The Structure and Function of the Human Heart
The heart, an organ about the size of a first operated as two coordinated pumps that send blood throughout the body. The heart is located in the upper chest just slightly left of center between the lungs.
The Structure of the Heart
The heart is divided into two sections by the interventricular septum, or simply the septum. Within each side of the heart it is also divided into two sections, upper and lower compartments. There are four main chambers, two on each side, including the right atrium and right ventricle and the left atrium and left ventricle.
The Superior vena cava is a large vein that carries deoxygenated blood into the right atrium from the head and upper body. Blood also enter the right atrium through the Inferior vena cava, another large vein, from the lower body. From the right atrium blood flows down into the right ventricle, passing through the Tricuspid valve. The Tricuspid valve is the right atrioventricular valve with three cusps. From the right ventricle oxygen-depleted blood flows out, through the pulmonary valve and into the pulmonary artery and into the lungs.
After traveling through the lungs and becoming re-oxygenated the blood travels back into the heart via the left and right pulmonary veins. From there blood flows into the left atrium, and then through the mitral valve and into the left ventricle. The mitral valve is the left atrioventricular valve which has two cusps. From the left ventricle the blood flows out through the Aortic valve into the Aorta. The Aorta is the biggest vein in the body and carries oxygenated blood to the rest of the body.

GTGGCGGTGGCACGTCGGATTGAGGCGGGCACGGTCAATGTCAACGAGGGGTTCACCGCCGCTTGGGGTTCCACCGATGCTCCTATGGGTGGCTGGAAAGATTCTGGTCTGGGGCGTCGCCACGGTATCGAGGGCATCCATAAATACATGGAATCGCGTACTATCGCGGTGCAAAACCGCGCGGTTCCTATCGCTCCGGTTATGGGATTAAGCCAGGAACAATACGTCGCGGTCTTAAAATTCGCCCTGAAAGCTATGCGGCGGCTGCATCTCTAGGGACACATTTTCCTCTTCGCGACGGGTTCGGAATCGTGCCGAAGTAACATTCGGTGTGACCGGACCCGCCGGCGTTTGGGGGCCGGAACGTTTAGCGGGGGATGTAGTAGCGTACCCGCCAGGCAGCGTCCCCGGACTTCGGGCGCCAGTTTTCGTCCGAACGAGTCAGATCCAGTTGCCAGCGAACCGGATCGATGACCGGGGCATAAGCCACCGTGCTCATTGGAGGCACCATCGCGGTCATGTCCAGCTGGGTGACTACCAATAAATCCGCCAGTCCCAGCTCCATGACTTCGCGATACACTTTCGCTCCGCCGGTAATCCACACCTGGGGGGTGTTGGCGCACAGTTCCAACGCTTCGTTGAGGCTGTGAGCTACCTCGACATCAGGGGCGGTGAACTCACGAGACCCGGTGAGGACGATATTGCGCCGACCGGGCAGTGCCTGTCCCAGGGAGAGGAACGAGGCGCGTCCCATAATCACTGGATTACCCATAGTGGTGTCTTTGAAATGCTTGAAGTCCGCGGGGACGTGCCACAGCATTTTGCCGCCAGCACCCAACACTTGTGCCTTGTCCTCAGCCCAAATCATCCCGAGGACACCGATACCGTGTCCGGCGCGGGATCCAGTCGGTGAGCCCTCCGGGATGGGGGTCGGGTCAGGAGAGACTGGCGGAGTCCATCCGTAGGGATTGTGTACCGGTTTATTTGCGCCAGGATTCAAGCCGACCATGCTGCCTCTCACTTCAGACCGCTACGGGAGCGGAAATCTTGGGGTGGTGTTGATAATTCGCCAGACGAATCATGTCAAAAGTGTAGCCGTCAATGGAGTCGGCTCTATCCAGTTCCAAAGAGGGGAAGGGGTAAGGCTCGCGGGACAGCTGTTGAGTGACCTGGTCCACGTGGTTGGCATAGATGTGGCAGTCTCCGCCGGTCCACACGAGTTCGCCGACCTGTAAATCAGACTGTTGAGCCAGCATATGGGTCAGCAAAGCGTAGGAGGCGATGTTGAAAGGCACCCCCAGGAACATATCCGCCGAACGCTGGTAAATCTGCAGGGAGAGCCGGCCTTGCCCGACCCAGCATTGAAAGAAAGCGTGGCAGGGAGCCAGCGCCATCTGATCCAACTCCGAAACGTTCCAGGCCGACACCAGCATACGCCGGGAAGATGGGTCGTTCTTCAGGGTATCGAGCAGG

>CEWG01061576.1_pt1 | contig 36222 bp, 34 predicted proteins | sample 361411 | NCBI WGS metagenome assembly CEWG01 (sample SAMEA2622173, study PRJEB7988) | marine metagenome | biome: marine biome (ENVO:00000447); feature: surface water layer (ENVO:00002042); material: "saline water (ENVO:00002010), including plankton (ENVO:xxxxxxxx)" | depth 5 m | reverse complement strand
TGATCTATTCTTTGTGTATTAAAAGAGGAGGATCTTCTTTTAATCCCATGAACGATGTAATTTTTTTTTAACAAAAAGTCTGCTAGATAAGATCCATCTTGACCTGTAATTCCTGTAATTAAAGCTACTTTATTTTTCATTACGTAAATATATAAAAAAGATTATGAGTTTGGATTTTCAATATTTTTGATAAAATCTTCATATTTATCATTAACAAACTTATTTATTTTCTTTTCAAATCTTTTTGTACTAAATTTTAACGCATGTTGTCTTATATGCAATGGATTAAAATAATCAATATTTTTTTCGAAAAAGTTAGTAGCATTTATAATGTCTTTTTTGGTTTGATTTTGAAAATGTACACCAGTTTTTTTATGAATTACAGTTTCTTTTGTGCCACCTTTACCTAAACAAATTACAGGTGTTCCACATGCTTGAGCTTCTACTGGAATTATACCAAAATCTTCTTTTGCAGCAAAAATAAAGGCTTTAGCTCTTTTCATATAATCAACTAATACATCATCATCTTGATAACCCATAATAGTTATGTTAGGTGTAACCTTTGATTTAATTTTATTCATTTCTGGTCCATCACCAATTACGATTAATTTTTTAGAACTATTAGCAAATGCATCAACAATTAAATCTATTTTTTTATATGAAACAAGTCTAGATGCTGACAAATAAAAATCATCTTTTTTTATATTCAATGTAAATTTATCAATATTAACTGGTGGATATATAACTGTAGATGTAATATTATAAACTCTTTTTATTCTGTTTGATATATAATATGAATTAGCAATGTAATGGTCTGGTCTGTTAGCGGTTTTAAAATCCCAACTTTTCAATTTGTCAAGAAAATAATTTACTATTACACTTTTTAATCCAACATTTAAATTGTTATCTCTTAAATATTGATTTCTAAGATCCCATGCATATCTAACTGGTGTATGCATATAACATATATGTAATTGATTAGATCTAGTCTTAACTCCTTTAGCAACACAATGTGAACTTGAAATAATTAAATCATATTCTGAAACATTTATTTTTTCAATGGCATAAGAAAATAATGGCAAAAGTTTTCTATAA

Function of the Heart
The heart serves the body by delivering oxygen to all of its cells through the blood that it pumps. The muscular wall of the heart, of the myocardium is constantly in action pumping blood and so like all other major organs in the body it needs a generous supply of blood and oxygen itself. This is supplied by coronary arteries.
The heart rate is controlled by the cardio regulatory center in the medulla of the brainstem. That area keeps the heart rate lower by sending electrical impulses along the nerves to keep the rate at about 70 beats per minute. Without that regulation the heart would beat at around 100 beats per minute. When the body is active or stressed these impulses are overridden by the hypothalamus to keep supplying the body with enough oxygen.